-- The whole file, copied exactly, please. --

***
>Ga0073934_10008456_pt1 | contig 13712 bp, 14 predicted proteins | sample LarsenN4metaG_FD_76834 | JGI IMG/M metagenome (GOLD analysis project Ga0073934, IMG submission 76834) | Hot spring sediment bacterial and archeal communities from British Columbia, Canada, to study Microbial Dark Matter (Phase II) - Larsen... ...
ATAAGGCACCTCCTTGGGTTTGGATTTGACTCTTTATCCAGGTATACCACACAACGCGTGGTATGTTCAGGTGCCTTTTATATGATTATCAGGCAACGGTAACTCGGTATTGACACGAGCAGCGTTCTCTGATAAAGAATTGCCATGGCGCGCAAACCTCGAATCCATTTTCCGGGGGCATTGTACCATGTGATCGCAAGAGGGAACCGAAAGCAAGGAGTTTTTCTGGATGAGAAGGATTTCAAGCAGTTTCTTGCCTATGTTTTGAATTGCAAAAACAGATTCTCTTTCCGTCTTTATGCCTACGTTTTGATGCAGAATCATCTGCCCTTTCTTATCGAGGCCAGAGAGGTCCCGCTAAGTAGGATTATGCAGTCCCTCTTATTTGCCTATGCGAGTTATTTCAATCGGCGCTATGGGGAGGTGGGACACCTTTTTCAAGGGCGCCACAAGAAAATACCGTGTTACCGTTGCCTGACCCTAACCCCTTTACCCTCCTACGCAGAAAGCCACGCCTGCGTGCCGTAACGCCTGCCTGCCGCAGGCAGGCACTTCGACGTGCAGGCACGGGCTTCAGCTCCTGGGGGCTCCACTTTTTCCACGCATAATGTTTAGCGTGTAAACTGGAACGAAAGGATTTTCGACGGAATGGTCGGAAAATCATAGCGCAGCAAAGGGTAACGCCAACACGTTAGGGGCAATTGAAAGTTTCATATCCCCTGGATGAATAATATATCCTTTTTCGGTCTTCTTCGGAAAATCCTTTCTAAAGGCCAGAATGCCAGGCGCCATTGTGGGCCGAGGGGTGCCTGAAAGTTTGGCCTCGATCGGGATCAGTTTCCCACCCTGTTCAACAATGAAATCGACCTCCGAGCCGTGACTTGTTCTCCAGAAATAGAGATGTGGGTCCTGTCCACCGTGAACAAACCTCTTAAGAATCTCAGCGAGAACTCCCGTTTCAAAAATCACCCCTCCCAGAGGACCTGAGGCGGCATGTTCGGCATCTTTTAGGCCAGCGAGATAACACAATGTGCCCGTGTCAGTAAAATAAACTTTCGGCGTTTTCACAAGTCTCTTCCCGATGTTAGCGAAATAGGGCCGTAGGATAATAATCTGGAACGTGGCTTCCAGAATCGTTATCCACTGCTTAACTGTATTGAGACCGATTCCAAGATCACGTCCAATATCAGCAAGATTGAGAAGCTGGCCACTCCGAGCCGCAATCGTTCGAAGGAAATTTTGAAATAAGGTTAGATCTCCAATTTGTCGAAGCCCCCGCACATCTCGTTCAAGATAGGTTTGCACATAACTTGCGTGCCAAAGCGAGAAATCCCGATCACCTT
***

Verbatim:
>Ga0073934_10008456_pt1 | contig 13712 bp, 14 predicted proteins | sample LarsenN4metaG_FD_76834 | JGI IMG/M metagenome (GOLD analysis project Ga0073934, IMG submission 76834) | Hot spring sediment bacterial and archeal communities from British Columbia, Canada, to study Microbial Dark Matter (Phase II) - Larsen... ...
ATAAGGCACCTCCTTGGGTTTGGATTTGACTCTTTATCCAGGTATACCACACAACGCGTGGTATGTTCAGGTGCCTTTTATATGATTATCAGGCAACGGTAACTCGGTATTGACACGAGCAGCGTTCTCTGATAAAGAATTGCCATGGCGCGCAAACCTCGAATCCATTTTCCGGGGGCATTGTACCATGTGATCGCAAGAGGGAACCGAAAGCAAGGAGTTTTTCTGGATGAGAAGGATTTCAAGCAGTTTCTTGCCTATGTTTTGAATTGCAAAAACAGATTCTCTTTCCGTCTTTATGCCTACGTTTTGATGCAGAATCATCTGCCCTTTCTTATCGAGGCCAGAGAGGTCCCGCTAAGTAGGATTATGCAGTCCCTCTTATTTGCCTATGCGAGTTATTTCAATCGGCGCTATGGGGAGGTGGGACACCTTTTTCAAGGGCGCCACAAGAAAATACCGTGTTACCGTTGCCTGACCCTAACCCCTTTACCCTCCTACGCAGAAAGCCACGCCTGCGTGCCGTAACGCCTGCCTGCCGCAGGCAGGCACTTCGACGTGCAGGCACGGGCTTCAGCTCCTGGGGGCTCCACTTTTTCCACGCATAATGTTTAGCGTGTAAACTGGAACGAAAGGATTTTCGACGGAATGGTCGGAAAATCATAGCGCAGCAAAGGGTAACGCCAACACGTTAGGGGCAATTGAAAGTTTCATATCCCCTGGATGAATAATATATCCTTTTTCGGTCTTCTTCGGAAAATCCTTTCTAAAGGCCAGAATGCCAGGCGCCATTGTGGGCCGAGGGGTGCCTGAAAGTTTGGCCTCGATCGGGATCAGTTTCCCACCCTGTTCAACAATGAAATCGACCTCCGAGCCGTGACTTGTTCTCCAGAAATAGAGATGTGGGTCCTGTCCACCGTGAACAAACCTCTTAAGAATCTCAGCGAGAACTCCCGTTTCAAAAATCACCCCTCCCAGAGGACCTGAGGCGGCATGTTCGGCATCTTTTAGGCCAGCGAGATAACACAATGTGCCCGTGTCAGTAAAATAAACTTTCGGCGTTTTCACAAGTCTCTTCCCGATGTTAGCGAAATAGGGCCGTAGGATAATAATCTGGAACGTGGCTTCCAGAATCGTTATCCACTGCTTAACTGTATTGAGACCGATTCCAAGATCACGTCCAATATCAGCAAGATTGAGAAGCTGGCCACTCCGAGCCGCAATCGTTCGAAGGAAATTTTGAAATAAGGTTAGATCTCCAATTTGTCGAAGCCCCCGCACATCTCGTTCAAGATAGGTTTGCACATAACTTGCGTGCCAAAGCGAGAAATCCCGATCACCTT